The 2013 Musician of the Year will be the deserving and much-loved Howard Miyata.

Rumors that Walter Page, Hot Lips Page, Bob Helm, Herschel Evans, Mildred Bailey, Ann Sothern, Joan Blondell, and Myrna Loy will be sitting in are so far unsubstantiated.  I will let you know the details as they appear.

Anyone ready for a Bash?  I have a sentimental attachment to the Jazz Bash by the Bay — at my first and second Monterey Bashes, I had the time of my life. . . You can too!

May your happiness increase.

EV FAREY’S BAY CITY JAZZ BAND (1958)

Sometimes the fabled past, unearthed, falls short of our expectations.  The rare recordings of the memorable band occasionally seem small: “Is that what we were waiting for all these years?” we ask.

But one disc by Ev Farey’s Bay City Jazz Band (TradJazz Productions CD 2123) has been a delight rather than a disappointment.

I first became interested in this music as after reading Jim Leigh’s insightful and witty memoir, HEAVEN ON THE SIDE — where he writes about this gig at the Sail ‘N.  And in the wake of Jim’s recent death, I have been listening even more to this disc — with great pleasure.

The band is led by cornetist Ev Farey (someone still playing beautifully — I can testify to this from seeing him in person just a few weeks ago); Jim on trombone; Tito Patri, banjo; Art Nortier, piano; Walt Yost, string bass . . . . and the remarkable Bob Helm on clarinet.

Some bands conspicuously exert themselves, as if they had to get our attention — but the 1958 Bay City Jazz Band knew how to take its time, to be intense without strain.  An easy-rocking momentum dominates the disc, whether the band is emulating Oliver on SNAKE RAG or building slow fires under RICHARD M. JONES BLUES and RIVERSIDE BLUES.  No one gets much out of the middle register; there are no long solos.  The emphasis is on a communal ensemble and each selection moves along on its own swinging path.  But the music is bright, imaginative, with no one tied to the original recordings.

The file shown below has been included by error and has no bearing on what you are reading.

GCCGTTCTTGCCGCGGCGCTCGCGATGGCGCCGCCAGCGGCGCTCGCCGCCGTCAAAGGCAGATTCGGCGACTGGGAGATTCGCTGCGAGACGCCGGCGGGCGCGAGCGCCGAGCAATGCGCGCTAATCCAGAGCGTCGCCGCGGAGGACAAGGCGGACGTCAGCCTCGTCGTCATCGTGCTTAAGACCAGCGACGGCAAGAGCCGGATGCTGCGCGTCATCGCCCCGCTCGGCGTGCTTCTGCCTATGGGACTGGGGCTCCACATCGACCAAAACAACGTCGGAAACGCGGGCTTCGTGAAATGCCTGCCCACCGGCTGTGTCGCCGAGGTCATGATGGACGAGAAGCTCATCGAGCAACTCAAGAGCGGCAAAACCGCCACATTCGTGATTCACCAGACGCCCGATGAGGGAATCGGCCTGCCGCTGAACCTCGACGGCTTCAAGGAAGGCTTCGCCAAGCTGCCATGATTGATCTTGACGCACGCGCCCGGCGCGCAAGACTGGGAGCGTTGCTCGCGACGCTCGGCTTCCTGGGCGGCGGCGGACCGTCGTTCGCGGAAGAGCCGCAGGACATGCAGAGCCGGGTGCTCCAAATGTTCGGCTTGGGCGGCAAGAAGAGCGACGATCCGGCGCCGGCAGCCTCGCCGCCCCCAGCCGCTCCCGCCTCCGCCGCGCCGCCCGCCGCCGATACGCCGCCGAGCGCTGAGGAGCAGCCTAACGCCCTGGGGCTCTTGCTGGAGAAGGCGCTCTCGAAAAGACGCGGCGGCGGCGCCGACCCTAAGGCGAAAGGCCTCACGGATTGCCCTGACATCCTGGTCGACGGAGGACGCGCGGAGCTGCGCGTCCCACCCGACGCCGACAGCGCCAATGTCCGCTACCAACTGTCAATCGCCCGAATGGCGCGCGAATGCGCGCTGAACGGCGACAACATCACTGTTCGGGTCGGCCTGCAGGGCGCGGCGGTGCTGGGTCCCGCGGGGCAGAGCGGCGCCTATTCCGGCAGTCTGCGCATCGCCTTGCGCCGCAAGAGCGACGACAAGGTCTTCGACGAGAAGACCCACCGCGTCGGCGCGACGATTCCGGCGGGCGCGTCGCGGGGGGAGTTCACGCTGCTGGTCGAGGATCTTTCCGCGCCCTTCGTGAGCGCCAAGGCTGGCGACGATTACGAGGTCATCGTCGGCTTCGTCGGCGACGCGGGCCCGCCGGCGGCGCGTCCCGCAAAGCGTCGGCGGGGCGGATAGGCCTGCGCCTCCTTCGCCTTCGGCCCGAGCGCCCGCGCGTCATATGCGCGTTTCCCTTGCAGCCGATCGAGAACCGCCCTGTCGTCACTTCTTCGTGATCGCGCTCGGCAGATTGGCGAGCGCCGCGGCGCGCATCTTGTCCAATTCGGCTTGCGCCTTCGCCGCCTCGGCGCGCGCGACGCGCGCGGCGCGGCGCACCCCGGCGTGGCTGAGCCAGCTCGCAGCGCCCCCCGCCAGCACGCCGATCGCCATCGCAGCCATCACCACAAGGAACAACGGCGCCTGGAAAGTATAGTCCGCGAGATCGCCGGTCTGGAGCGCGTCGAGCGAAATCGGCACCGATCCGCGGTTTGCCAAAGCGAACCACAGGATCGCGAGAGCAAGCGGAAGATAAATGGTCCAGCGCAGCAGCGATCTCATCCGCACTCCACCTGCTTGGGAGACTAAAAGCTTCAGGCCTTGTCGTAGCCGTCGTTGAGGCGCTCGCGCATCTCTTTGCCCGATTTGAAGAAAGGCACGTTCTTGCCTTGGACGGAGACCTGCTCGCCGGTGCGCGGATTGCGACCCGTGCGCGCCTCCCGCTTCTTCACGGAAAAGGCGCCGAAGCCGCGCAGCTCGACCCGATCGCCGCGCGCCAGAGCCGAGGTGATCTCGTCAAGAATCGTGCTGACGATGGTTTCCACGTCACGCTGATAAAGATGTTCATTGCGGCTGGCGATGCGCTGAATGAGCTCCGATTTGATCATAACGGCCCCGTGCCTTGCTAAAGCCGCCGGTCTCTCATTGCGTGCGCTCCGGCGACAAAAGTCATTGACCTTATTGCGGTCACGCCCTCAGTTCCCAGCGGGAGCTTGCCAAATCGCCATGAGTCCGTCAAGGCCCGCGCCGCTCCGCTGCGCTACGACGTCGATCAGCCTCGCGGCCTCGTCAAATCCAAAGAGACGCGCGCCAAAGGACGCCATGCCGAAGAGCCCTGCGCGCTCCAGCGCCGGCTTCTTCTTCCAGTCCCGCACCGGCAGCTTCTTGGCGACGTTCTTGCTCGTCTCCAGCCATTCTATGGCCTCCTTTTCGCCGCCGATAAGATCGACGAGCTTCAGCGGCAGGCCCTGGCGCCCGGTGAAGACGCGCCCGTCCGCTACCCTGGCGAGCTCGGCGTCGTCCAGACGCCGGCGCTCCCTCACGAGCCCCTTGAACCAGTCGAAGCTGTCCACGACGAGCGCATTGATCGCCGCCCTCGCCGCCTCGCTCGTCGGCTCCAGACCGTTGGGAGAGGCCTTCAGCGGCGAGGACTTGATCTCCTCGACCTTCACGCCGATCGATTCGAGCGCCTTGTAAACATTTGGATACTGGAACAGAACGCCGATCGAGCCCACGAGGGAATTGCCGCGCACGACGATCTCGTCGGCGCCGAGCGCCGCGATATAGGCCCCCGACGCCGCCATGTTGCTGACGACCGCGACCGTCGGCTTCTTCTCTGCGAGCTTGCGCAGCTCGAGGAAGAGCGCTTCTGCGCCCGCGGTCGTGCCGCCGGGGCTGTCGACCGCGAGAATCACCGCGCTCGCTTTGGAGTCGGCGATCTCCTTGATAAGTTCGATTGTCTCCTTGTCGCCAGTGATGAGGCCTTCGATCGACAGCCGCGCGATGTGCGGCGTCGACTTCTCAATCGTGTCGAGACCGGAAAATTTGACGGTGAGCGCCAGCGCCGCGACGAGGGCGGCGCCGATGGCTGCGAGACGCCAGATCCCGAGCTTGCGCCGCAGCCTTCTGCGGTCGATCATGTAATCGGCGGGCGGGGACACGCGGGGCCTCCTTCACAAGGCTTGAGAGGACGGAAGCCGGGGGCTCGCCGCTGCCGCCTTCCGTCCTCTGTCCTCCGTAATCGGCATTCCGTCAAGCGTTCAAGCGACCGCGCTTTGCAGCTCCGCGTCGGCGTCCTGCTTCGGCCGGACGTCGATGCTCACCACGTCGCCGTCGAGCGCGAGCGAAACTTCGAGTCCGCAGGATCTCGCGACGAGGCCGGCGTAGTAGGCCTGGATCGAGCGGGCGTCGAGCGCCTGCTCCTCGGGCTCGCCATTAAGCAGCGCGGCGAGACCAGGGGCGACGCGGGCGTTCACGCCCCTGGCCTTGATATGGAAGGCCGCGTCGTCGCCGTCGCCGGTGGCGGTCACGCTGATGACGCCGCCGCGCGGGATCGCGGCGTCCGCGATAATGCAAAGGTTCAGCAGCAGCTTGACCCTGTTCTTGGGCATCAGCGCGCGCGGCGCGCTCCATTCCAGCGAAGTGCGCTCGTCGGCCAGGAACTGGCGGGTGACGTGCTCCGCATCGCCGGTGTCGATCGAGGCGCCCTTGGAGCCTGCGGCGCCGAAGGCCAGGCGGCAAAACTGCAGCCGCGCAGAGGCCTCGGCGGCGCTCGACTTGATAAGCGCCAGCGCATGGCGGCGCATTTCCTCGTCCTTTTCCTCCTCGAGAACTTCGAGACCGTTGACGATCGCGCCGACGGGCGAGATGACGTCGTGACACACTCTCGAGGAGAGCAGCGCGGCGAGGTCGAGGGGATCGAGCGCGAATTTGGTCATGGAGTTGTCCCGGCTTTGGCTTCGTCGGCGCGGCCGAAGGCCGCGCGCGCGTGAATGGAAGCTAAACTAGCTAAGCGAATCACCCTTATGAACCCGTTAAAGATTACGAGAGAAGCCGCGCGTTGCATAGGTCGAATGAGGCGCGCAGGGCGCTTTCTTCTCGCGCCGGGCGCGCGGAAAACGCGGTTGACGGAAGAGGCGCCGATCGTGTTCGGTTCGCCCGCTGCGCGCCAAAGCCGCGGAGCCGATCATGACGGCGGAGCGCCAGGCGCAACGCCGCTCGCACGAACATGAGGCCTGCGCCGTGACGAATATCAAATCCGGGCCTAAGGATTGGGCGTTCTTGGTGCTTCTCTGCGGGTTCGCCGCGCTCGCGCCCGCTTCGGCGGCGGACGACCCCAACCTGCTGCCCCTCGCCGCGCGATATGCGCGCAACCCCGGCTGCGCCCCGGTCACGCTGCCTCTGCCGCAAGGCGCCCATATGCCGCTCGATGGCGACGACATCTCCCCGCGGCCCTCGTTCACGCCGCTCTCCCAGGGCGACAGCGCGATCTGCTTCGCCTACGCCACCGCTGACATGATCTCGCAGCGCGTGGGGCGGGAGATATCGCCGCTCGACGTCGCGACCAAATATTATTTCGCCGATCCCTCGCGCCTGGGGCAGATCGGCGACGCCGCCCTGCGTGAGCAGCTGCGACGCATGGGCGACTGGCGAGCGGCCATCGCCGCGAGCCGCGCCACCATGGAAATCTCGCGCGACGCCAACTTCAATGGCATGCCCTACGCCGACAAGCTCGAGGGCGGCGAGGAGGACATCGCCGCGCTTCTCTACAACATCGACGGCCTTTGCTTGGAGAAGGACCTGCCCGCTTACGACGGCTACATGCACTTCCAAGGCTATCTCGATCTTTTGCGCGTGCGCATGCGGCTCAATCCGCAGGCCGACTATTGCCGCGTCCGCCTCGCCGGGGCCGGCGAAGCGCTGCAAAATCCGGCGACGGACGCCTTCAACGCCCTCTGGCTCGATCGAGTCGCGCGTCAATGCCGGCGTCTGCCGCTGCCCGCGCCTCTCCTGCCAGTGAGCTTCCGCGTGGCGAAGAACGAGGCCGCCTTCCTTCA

The mood overall is lyrical — I found myself admiring Farey’s gentle, down-the-middle melodic embellishments, his singing tone, his amiable gliding motion.  Helm has long been celebrated as a nimble soloist but his ensemble playing doesn’t sound like anyone else’s (except perhaps his own version of Dodds and Simeon.)  Leigh’s  concise, homegrown ardor fits in neatly.  On recordings of this sort, often the front line and the rhythm section seem to be running on approximately parallel tracks — the two trios meet at the start and end of selections.  Not so here.

The repertoire comes from an imagined 1926 Chicago, with an emphasis on early Louis with a sideways glance at Morton and contemporaries: STRUTTIN’ WITH SOME BARBECUE; JAZZIN’ BABIES BLUES; HOUSE OF DAVID BLUES; GEORGIA BO BO; NEW ORLEANS STOMP; SMOKEY MOKES; GUT BUCKET BLUES; SAN; MECCA FLAT BLUES; COME BACK SWEET PAPA; SAN; SKID-DAT-DE-DAT; WILLIE THE WEEPER; MILENBERG JOYS.  Turk’s tribute to Helm, BROTHER LOWDOWN, is here, as is another Murphy discovery, GOT DEM BLUES, an 1897 composition believed to be the earliest published blues.

And in case you were wondering about the sonic quality of 1958 tapes, they were recorded close to the band and have been well-treated, so the music comes through nicely.

One of the particular bittersweet pleasures about this issue is that Jim Leigh wrote the notes.  Here’s an excerpt:

The music here can speak for itself.  There is quite a lot of tape wound on the band during my time on board, and this is some of the very best.  Helm would not have been comfortable to hear it said, but he is the star as he had been three years earlier with our ElDorado JB, as he was so often, with no matter whom.  As always, it is impossible to say whether he was more brilliant as a soloist or an ensemble player; it is all one pure stream of music and there was no virtue he valued more highly than what he called continuity.  From having been lucky enough to play with the man many times in different groups, my impression is still deep that Helm’s presence on the stand invariably brought out the best in his band mates.  Not through competitiveness, but rather the joy he communicated and the sheer pleasure of listening to/playing with such a musician.